|Ye Olde Whyte Swanne, Eastgate, Louth. The sign on the side claims that it was established in 1612, although in reality this is the date of its first appearance in the written record, rather than when it was established. Photo © 2014 Google.|
There are, it has to be said, good reasons why this is the case, not least the fact that 'The Sign of the Swan' is first mentioned as a Louth inn in an archdeacon’s visitation of 1612 and the present building is believed to date from the seventeenth century. As such, the White Swan would seem to be clearly more ancient than its usual nearest competitor, the Wheatsheaf on Westgate, formerly 'the Sign of the Wheatsheaf' (as in 1764), which is said to have been founded in 1627 and whose oldest standing element is usually only assigned to the late seventeenth century. However, whether The White Swan is the only answer to the question of the oldest pub in Louth, as opposed to the usual one, is a rather more complicated question: to some degree it depends exactly what one actually means by 'the oldest pub in Louth'? If one means the pub that has existed longest in Louth in its current premises, then The White Swan/Ye Olde Whyte Swanne is probably the answer that is sought: the White Swan clearly fits this bill. However, if one means something else, then there are other candidates to be had!
|The Greyhound Inn, Upgate, Louth. Photo © 2014 Google.|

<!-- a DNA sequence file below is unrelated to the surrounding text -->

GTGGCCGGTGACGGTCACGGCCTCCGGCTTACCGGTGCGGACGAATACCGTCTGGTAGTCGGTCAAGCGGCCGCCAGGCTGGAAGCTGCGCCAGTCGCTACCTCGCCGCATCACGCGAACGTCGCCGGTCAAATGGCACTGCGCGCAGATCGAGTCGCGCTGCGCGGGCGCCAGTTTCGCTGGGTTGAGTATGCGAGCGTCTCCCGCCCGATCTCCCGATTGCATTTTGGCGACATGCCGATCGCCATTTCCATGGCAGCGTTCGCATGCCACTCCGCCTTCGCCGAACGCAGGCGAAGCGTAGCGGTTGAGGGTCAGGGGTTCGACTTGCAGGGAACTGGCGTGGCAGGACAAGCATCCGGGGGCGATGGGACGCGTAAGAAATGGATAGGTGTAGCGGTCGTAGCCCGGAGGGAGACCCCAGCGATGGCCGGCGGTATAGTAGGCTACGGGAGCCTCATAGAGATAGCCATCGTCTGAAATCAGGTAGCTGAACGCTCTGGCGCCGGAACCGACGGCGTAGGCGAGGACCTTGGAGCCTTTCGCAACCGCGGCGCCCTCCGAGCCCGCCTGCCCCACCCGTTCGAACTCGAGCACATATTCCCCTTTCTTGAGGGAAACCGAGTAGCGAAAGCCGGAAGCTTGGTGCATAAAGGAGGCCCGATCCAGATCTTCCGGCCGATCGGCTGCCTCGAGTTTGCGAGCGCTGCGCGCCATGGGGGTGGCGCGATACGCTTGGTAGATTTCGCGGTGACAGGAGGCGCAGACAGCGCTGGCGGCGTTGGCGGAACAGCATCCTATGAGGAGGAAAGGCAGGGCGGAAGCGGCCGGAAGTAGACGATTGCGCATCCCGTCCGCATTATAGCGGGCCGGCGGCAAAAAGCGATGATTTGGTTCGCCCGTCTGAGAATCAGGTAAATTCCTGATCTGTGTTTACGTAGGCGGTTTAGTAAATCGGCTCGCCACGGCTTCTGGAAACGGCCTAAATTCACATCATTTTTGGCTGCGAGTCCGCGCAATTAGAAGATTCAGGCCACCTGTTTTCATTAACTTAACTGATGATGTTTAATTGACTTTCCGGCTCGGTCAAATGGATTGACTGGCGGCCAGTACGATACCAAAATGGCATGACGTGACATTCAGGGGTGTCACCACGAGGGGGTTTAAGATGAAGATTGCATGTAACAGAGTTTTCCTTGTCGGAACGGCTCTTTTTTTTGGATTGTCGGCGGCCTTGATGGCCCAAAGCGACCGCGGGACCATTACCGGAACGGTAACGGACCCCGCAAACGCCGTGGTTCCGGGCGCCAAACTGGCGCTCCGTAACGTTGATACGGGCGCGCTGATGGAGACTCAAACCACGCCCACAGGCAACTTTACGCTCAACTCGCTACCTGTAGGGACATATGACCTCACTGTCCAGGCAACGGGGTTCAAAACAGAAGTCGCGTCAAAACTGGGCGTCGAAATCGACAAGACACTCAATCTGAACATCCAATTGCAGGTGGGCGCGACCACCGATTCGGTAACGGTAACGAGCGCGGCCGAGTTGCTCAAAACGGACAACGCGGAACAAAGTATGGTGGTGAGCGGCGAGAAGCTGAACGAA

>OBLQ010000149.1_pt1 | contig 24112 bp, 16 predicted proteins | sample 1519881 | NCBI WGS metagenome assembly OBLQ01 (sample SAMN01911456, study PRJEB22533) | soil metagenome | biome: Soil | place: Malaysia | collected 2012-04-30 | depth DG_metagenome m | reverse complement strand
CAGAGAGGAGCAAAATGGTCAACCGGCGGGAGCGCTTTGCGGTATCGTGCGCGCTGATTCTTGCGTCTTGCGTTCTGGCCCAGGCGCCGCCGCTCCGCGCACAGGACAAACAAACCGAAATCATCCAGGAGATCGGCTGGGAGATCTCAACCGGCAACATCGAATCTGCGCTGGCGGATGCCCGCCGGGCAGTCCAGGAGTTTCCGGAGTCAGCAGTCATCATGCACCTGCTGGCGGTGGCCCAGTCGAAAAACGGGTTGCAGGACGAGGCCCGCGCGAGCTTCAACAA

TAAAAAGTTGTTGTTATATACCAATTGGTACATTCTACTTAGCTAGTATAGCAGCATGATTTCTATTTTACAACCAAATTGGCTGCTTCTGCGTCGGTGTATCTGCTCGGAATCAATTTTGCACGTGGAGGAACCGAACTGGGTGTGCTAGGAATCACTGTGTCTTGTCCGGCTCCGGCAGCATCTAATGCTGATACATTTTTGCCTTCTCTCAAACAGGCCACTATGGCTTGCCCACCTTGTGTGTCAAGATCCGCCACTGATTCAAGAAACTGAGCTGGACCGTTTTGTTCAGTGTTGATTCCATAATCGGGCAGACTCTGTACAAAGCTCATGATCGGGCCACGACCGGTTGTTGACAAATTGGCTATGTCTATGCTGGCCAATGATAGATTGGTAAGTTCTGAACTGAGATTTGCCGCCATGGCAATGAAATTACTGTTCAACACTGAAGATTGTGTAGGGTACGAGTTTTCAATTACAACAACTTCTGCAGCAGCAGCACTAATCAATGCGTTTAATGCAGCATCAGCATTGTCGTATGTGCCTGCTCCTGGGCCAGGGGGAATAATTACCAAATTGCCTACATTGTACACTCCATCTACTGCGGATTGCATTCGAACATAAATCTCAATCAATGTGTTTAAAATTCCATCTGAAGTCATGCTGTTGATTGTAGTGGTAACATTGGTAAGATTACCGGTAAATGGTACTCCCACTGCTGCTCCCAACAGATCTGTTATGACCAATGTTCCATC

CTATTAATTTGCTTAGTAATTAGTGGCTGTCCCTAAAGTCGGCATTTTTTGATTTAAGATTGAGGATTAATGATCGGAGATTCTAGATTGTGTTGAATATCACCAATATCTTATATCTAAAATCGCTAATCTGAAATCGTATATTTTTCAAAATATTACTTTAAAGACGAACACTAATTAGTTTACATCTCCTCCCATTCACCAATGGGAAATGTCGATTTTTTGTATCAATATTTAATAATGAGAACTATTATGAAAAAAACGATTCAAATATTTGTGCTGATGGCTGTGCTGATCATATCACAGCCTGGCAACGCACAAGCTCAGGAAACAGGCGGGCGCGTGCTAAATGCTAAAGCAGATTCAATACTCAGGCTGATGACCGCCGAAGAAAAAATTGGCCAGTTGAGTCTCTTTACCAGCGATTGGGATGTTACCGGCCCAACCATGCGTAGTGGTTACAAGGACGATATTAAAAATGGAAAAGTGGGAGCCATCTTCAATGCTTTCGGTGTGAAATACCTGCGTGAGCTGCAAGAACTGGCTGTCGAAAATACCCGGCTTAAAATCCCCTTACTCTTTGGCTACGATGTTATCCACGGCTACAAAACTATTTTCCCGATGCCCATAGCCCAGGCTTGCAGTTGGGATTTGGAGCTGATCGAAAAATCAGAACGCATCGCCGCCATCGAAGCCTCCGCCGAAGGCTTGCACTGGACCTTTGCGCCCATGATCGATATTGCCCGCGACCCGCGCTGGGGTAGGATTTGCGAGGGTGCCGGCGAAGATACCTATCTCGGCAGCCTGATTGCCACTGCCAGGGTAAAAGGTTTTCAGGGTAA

The first candidate is the Greyhound Inn, on Upgate. This inn is first mentioned by name in 1767, had previously traded as the White Hart from at least 1751 to 1766, and was the site of several interesting incidents reported in the early newspapers—for example, in 1833 the landlord of the Greyhound, Joseph Wilson, was ‘removing a great coat belonging to one of his guests’ when ‘a loaded pistol, which was in one of the pockets, went off, and he received the contents in his body, from the effects of which he died almost immediately’ (Hull Packet, 6 Dec 1833). Clearly, it doesn't have the written pedigree to convincingly challenge the White Swan as the pub that has existed longest in Louth in its current premises. However, if one wishes to know the site of the oldest possible inn or pub yet identified in Louth, excluding the requirement that it be continuously operating, then the Greyhound might well be the answer. The reason for this lies with archaeological excavations that were undertaken to the rear of the Greyhound Inn around ten years ago. As was noted in Streets of Louth, these excavations indicated that this area of Louth was occupied from the twelfth century onwards and that it lay on the edge of the medieval town, with arable fields and wooded areas being located close by. Finds made include a substantial quantity of twelfth- and thirteenth-century pottery, along with horse shoes and horse harness fittings, leading to the suggestion that the first buildings on this site were stables that were perhaps associated with an inn. This site continued in use for a period but appears to have been largely abandoned after the mid-fourteenth century, perhaps because of the Black Death, and was only reoccupied in the eighteenth century.